9:47 PM  
Blogger Emma Cunningham said...

I agree that any source of information is never 100% objective, and that even more democratic forms of media are still "manufacturers." However, I would argue that at least WikiNews does not have manufacture of consent as a purpose. Of course it changes the way you see the world; everything does. But it does not try to change the way you see the world in order to make you buy some Disney animal sugary cereal or the latest security patch for you computer. The fact that WikiNews gets its articles completely from volunteer contributors who know that others will modify their articles if they are objectionably slanted serves as a pointer to its ultimate objective--the spread of information.

Why do we speak to one another? What purpose was this very blog created for? Humans enjoy communicating with one another, plain and simple. We like to share. It's a testament of our own existence when we can share, when we can say, "Hey! Check this out! Oh yeah, and verify my existence!" There's more to it than that, of course, but that's part of it: we share to exist beyond our own individual microcosm of self.

And that's what the information industry should embrace, as WikiNews has. WikiNews is certainly not perfect, and naturally all contributors have their own biases, even if they try to suspend them while writing and article. But what differs here is that at the top of the chain, there is no human or money-making elite dictating the agenda to raise advertising sales or get more lobbying power. At the top of the hierarchy sits only us, the entire community. There is no individual at the top, but rather a collective.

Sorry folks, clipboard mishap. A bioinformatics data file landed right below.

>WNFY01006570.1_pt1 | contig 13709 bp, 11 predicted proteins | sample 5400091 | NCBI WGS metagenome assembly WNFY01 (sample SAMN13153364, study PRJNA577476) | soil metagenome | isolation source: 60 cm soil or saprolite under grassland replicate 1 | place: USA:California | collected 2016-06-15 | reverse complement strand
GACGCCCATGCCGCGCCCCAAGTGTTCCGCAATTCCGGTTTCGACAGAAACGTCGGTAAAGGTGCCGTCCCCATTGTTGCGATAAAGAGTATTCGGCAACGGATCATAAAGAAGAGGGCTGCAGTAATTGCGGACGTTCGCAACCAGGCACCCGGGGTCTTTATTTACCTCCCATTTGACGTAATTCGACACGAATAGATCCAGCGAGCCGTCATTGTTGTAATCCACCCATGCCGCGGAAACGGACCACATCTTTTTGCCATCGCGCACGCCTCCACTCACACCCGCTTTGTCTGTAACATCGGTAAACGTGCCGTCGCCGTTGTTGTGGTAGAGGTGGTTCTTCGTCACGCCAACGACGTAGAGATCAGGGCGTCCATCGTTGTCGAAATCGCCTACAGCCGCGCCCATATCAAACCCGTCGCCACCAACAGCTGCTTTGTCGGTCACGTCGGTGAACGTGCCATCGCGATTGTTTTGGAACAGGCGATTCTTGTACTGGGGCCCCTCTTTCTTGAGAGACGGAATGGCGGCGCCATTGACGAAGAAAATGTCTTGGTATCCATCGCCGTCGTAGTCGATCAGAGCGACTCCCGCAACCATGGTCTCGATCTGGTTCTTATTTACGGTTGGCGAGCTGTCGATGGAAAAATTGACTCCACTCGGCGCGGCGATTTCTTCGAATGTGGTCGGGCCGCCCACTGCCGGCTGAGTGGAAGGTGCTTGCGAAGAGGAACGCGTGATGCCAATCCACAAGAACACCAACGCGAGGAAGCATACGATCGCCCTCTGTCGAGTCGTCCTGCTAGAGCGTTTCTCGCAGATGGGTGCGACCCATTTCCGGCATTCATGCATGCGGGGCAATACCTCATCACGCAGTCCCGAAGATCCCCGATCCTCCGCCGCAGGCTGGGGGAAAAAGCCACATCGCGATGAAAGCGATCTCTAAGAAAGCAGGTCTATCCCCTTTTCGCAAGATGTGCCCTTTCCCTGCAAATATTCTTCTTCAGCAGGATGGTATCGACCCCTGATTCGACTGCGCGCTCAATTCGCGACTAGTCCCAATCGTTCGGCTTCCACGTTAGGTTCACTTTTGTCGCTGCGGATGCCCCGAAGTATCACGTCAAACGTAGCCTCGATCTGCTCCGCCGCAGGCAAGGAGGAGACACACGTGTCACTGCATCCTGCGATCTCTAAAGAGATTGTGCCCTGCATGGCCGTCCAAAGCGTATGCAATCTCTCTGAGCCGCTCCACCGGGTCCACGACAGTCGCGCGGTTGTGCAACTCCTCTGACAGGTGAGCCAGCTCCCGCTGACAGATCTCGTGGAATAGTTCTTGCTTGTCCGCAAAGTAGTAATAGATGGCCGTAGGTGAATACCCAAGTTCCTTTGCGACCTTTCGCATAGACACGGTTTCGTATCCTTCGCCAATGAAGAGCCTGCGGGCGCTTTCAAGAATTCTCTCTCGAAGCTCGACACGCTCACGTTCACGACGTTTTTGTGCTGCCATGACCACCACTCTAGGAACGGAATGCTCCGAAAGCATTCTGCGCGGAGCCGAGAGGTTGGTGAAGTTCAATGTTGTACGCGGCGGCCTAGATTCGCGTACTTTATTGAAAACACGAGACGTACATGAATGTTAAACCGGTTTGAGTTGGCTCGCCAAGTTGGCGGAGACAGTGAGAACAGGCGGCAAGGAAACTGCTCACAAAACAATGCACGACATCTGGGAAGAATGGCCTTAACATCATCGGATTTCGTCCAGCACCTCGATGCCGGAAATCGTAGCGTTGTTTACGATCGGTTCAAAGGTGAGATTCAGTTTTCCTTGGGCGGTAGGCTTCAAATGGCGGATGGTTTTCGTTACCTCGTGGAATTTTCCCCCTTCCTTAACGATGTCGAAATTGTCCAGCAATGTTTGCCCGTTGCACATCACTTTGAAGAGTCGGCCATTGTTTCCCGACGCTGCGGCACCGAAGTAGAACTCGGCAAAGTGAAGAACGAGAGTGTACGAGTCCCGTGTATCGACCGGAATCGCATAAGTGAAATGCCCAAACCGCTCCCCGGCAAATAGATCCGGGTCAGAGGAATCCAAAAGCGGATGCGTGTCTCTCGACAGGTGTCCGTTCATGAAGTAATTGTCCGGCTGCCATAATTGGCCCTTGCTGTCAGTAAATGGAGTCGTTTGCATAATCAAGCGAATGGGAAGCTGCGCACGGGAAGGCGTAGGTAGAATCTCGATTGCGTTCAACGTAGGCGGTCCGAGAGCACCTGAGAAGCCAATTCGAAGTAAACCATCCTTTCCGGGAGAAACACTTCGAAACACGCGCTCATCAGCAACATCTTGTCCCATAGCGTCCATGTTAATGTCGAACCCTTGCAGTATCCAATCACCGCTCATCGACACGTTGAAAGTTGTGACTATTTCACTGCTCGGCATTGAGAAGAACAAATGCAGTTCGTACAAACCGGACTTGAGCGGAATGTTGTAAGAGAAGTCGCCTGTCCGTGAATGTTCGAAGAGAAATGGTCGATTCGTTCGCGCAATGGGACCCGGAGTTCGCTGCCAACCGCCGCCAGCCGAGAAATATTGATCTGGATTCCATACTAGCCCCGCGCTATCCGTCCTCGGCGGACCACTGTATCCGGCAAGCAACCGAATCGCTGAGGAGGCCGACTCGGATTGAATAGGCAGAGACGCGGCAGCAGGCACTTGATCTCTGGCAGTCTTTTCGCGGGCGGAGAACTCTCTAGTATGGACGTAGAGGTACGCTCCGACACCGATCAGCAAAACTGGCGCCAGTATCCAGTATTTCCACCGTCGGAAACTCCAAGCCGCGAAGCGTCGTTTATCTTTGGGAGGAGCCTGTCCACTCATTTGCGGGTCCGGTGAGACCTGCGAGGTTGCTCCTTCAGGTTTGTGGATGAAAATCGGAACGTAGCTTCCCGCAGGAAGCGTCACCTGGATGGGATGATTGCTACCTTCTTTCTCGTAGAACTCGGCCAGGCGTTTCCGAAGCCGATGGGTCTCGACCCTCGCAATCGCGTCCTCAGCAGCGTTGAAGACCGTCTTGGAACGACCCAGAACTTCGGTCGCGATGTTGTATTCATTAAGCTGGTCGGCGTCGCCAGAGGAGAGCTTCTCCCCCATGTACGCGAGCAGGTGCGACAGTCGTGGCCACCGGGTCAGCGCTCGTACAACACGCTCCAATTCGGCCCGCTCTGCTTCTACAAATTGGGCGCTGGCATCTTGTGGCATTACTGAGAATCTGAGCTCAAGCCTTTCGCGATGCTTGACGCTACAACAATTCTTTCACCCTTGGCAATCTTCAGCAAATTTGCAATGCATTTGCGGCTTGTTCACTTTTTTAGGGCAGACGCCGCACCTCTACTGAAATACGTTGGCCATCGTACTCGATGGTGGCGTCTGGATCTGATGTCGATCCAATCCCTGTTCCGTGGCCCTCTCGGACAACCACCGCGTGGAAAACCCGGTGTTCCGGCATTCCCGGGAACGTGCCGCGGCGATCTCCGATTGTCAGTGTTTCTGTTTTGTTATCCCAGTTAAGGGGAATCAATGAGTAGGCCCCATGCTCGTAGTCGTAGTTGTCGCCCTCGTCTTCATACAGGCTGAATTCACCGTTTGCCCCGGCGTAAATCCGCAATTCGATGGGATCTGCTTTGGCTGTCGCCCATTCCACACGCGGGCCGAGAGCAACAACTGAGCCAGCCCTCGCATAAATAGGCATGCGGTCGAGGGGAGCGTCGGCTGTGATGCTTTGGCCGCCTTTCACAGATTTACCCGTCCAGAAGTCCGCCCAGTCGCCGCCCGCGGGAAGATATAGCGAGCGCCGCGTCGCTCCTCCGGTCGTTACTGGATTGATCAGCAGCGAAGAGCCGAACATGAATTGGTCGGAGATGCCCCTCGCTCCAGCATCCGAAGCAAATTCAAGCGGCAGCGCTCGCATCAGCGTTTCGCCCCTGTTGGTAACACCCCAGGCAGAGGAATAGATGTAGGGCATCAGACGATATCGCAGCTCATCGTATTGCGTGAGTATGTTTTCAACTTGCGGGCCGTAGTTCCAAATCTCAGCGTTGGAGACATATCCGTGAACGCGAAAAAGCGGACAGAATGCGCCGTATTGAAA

The notion that "they" create our condition, that we must escape what "they" try to impose on us is the right on for the current state of things. But it musn't always be like that. Because as we form more collective institutions (as opposed to corporate ones), our goal should to become "them." Therefore, we will create our condition together, and we can all as individuals choose both what we will accept and what we will change.

And I have no idea how to convince Mr. Minnesota of his manufactured consent. The problem is, it's not just him, it's us, too.

2:45 PM  

Post a Comment

<< Home